A contract of employment commences once both parties have agreed on the essential terms of the offer. Put differently, the contract is complete, or perfecta, once the employee has accepted the offer of employment made by the employer.

Unless the provisions of the contract provide otherwise, neither party may unilaterally vary the terms of the agreement. This principle applies regardless of which party will accrue the benefit of the variation. For example, the employer cannot compel the employee to work seven days per week if the contract only provides that the employee must work five days per week. On the other hand, an employee cannot compel an employer to decrease daily hours of work.

Notwithstanding the above restrictions, an employer is entitled to implement and amend certain policies and practices within the workplace, without agreement from the employee. As long as these policies and practices do not alter the terms and conditions of the employment contract, they may be implemented. An example would be the introduction of a cellphone usage policy which may regulate the use of company-issued cellphones. Therefore, the relationship between the parties may be amended from time to time.

There is a fine line which exists between a unilateral change to the employment contract and the change to workplace policies and practices, which was illustrated in A Mauchle t/a Precision Tools v NUMSA. In this case, the employer instructed employees to operate two machines as opposed to one machine, which they had done previously. The court concluded that the change did not amount to a unilateral variation of the terms of employment but rather a change in practice. It stated:

“Employees do not have a vested right to preserve their working obligations completely unchanged as from the moment when they first begin work. It is only if changes are so dramatic as to amount to a requirement that the employee undertakes an entirely different job that there is a right to refuse to do the job in the required manner.

As it was not a term of the contracts of employment that an operator was obliged to operate one machine only, there was no requirement in law or fairness for the company to negotiate with the union. What was required of the company, as a matter of fairness and sound industrial relations practice, was to attempt to persuade the applicants to cooperate and accept the change in practice.”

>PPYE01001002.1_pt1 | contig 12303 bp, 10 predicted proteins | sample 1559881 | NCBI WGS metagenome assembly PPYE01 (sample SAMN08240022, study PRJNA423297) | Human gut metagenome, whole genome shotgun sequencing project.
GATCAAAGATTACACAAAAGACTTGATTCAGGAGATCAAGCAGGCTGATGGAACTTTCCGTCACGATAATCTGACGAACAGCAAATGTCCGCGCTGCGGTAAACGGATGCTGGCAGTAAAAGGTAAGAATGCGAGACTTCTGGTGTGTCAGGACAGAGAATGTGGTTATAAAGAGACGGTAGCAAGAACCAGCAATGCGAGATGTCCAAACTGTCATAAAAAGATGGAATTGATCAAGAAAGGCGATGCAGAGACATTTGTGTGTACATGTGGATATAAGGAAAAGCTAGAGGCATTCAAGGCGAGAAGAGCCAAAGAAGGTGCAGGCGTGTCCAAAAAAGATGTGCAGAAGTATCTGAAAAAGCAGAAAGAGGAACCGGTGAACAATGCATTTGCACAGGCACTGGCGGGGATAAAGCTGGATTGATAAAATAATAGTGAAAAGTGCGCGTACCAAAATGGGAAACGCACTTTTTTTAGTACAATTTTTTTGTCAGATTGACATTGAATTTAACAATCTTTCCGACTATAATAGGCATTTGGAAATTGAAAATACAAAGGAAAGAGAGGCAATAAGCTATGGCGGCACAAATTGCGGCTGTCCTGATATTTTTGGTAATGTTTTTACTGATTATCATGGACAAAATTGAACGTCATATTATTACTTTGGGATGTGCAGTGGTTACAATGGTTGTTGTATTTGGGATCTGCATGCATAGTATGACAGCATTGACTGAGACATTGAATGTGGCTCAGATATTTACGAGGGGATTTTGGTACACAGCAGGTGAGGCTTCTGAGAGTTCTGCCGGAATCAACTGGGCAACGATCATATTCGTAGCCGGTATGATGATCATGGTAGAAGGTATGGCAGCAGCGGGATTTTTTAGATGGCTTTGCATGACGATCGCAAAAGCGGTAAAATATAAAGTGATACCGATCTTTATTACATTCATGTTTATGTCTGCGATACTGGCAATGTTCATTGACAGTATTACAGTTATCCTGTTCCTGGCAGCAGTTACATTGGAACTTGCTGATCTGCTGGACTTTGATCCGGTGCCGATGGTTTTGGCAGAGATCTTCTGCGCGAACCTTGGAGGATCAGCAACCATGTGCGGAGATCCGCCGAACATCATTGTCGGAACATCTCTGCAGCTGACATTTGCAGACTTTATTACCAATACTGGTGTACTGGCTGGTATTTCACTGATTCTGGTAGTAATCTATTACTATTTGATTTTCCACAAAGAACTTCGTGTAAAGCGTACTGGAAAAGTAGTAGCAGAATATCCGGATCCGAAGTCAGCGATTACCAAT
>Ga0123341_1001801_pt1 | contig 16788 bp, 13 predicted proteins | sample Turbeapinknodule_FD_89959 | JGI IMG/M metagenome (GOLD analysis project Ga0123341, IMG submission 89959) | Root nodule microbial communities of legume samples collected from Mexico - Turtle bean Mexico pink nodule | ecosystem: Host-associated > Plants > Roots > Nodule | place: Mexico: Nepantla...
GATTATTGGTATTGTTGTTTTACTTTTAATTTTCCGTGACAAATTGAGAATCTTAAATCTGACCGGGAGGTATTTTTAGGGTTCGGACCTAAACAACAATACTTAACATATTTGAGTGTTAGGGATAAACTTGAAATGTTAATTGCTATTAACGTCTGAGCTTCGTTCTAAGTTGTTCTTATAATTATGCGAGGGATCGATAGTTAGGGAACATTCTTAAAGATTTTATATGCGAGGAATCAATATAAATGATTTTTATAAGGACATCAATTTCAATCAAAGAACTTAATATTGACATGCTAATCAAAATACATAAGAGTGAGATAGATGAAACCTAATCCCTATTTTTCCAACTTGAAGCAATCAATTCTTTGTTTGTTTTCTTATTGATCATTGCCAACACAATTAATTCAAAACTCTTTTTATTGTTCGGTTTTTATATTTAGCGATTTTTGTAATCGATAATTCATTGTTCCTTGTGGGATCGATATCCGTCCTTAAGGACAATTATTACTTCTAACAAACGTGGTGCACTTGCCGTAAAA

The parties to an employment contract may agree to vary the conditions of employment between themselves. The parties may, however, be restricted by the provisions of the original contract. If the contract expressly stipulated that the parties may only vary the conditions of employment in writing, then only a written variation is effective.

Parties may further be restricted by the provisions of relevant legislation. The BCEA and various bargaining council’s main agreements limit certain variations to the terms of employment, as well as the manner in which the variations are concluded.

Section 23 of the Labour Relations Act provides that a collective agreement (an agreement between an employer and a trade union representing its members) varies any contract of employment between an employee and employer who are both bound by the collective agreement. Once again, it is irrelevant which party accrues the benefit of the change, the provisions of the collective agreement will prevail.

In certain circumstances, an employer may serve its employees with notices in terms of S189 of the Labour Relations Act (retrenchment notice) and offer the affected employees alternative positions. Although this is not strictly speaking a variation to the employment contract, the effect can amount to the employee working for the same employer under different terms and conditions that were originally agreed to. It is recommended that employer’s seek expert advice prior to embarking on this process as there are legislative requirements which require compliance.

In conclusion, an employer should always attempt to agree to variations in terms and conditions of employment with employees. Failure to find consensus on the variation may leave the employer with limited options to enforce the change.

Article by: Stephen Kirsten
Provincial Manager – Cape Town